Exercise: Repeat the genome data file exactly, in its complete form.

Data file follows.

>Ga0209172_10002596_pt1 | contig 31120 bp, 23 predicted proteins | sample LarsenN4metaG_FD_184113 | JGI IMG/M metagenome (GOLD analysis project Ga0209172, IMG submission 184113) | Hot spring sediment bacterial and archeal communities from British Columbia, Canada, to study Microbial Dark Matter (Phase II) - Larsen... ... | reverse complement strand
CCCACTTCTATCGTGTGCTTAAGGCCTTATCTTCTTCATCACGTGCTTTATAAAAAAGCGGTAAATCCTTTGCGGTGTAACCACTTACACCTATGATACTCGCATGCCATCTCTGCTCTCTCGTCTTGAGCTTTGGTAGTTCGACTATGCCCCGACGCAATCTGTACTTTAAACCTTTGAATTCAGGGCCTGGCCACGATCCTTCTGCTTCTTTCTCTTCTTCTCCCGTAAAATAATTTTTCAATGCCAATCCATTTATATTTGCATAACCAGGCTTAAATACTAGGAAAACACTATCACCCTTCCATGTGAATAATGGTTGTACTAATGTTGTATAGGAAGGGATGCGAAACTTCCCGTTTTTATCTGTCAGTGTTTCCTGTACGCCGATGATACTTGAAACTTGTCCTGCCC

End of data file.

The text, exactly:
>Ga0209172_10002596_pt1 | contig 31120 bp, 23 predicted proteins | sample LarsenN4metaG_FD_184113 | JGI IMG/M metagenome (GOLD analysis project Ga0209172, IMG submission 184113) | Hot spring sediment bacterial and archeal communities from British Columbia, Canada, to study Microbial Dark Matter (Phase II) - Larsen... ... | reverse complement strand
CCCACTTCTATCGTGTGCTTAAGGCCTTATCTTCTTCATCACGTGCTTTATAAAAAAGCGGTAAATCCTTTGCGGTGTAACCACTTACACCTATGATACTCGCATGCCATCTCTGCTCTCTCGTCTTGAGCTTTGGTAGTTCGACTATGCCCCGACGCAATCTGTACTTTAAACCTTTGAATTCAGGGCCTGGCCACGATCCTTCTGCTTCTTTCTCTTCTTCTCCCGTAAAATAATTTTTCAATGCCAATCCATTTATATTTGCATAACCAGGCTTAAATACTAGGAAAACACTATCACCCTTCCATGTGAATAATGGTTGTACTAATGTTGTATAGGAAGGGATGCGAAACTTCCCGTTTTTATCTGTCAGTGTTTCCTGTACGCCGATGATACTTGAAACTTGTCCTGCCC